My career has involved me in a large number of critical incidents and events, and I have served in a number of ICS roles including Operations and Planning Section Chiefs and Incident Commander. I’ve been a part of responses to things like NCAA Division I FBS football games, NCAA Baseball Regional Championships, Category 4 hurricanes, EF4 tornadoes, and incidents of civil unrest and major criminal incidents. For most of those we used an ICS command format integrating multiple agencies across all disciplines.

Since retiring and moving back home to W1-land I have been volunteering in the radio gang aboard the museum ship USS Slater in Albany, NY. Our last big effort was operating Museum Ship Weekend using all WWII-era gear from the key to the ships wire antennas. I’ve also been working part-time as a crime analyst with the Williamstown Police Department.

73 de Chuck, WS1L

Section Emergency Coordinator Appointment Description

The SEC is the assistant to the SM for emergency preparedness. The SEC is appointed by the SM to take care of all matters pertaining to emergency communications and the Amateur Radio Emergency Service (ARES) on a sectionwide basis. The SEC post is one of top importance in the section and the individual appointed to it should devote all possible energy and effort to this one challenging organizational program for Amateur Radio. There is only one SEC appointed in each section of the ARRL Field Organization.

Requirements: Technician class license or higher; Full ARRL membership


  • Encourage all groups of community amateurs to establish a local emergency organization.
    Advise the SM on all section emergency policy and planning, including the development of a section emergency communications plan.
  • Cooperate and coordinate with the Section Traffic Manager so that emergency nets and traffic nets in the section present a united public service front, particularly in the proper routing of Welfare traffic in emergency situations.
  • Cooperation and coordination should also be maintained with other section leadership officials as appropriate, particularly with the State Government Liaison and Public Information Coordinator.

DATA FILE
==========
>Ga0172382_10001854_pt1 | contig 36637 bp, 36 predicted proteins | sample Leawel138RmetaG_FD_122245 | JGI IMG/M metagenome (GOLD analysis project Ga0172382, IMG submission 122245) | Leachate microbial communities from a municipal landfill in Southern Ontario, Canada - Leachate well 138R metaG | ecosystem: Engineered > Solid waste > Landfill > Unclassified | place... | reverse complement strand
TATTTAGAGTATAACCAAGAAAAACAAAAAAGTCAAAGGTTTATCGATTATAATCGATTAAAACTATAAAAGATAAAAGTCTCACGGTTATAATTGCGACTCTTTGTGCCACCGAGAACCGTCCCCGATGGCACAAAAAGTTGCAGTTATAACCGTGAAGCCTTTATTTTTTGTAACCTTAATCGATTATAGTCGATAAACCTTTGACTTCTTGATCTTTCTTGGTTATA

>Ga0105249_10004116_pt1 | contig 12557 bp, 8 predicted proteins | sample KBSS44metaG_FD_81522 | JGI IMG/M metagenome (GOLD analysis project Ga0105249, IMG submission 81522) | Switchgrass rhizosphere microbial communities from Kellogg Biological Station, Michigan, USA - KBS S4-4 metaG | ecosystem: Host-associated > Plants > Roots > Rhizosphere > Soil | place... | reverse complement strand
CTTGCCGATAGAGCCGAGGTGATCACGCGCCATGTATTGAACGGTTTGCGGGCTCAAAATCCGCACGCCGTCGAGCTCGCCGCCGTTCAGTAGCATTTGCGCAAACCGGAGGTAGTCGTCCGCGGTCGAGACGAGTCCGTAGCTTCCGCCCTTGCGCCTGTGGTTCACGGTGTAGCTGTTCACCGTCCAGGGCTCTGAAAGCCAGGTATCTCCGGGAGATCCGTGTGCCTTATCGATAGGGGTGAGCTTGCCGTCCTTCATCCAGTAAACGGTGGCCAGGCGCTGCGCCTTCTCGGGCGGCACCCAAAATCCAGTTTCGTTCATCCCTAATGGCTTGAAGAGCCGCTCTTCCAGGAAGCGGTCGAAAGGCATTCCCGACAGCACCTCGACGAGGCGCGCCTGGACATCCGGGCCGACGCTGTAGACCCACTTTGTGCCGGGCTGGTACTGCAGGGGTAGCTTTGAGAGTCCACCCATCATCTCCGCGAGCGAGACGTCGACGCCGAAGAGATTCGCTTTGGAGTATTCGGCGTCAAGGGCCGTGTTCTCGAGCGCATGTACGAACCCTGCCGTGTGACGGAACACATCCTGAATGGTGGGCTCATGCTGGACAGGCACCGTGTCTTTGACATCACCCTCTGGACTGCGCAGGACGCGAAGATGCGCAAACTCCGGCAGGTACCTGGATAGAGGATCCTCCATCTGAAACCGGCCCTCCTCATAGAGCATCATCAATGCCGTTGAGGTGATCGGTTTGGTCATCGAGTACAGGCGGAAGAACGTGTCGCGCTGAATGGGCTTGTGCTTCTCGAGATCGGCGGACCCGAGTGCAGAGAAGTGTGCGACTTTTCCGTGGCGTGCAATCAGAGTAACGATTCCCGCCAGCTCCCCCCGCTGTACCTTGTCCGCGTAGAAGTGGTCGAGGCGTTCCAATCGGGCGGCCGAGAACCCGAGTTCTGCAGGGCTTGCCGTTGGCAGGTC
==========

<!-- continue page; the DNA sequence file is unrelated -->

• Recommend candidates for Emergency Coordinator and District Emergency Coordinator appointments (and cancellations) to the Section Manager and determine areas of jurisdiction of each amateur so appointed. At the SM’s discretion, the SEC may be directly in charge of making (and canceling) such appointments. In the same way, the SEC can handle the Official Emergency Station appointments.
  • Promote ARES membership drives, meetings, activities, tests, procedures, etc., at the section level.
  • Collect and consolidate Emergency Coordinator (or District Emergency Coordinator) monthly reports and submit monthly progress summaries to the SM and ARRL Headquarters. This includes the timely reporting of emergency and public safety communications rendered in the section for inclusion in QST.
  • Maintain contact with other communication services and serve as liaison at the section level with all agencies served in the public interest, particularly in connection with state and local government, civil preparedness, Federal Emergency Management Agency, Red Cross, Salvation Army, the National Weather Service, and so on. Such contact is maintained in cooperation with the State Government Liaison.
  • Section Emergency Coordinators are encouraged to complete ARRL Emergency Communications training Introduction to Emergency Communications (EC-001) and Public Service and Emergency Communications Management for Radio Amateurs.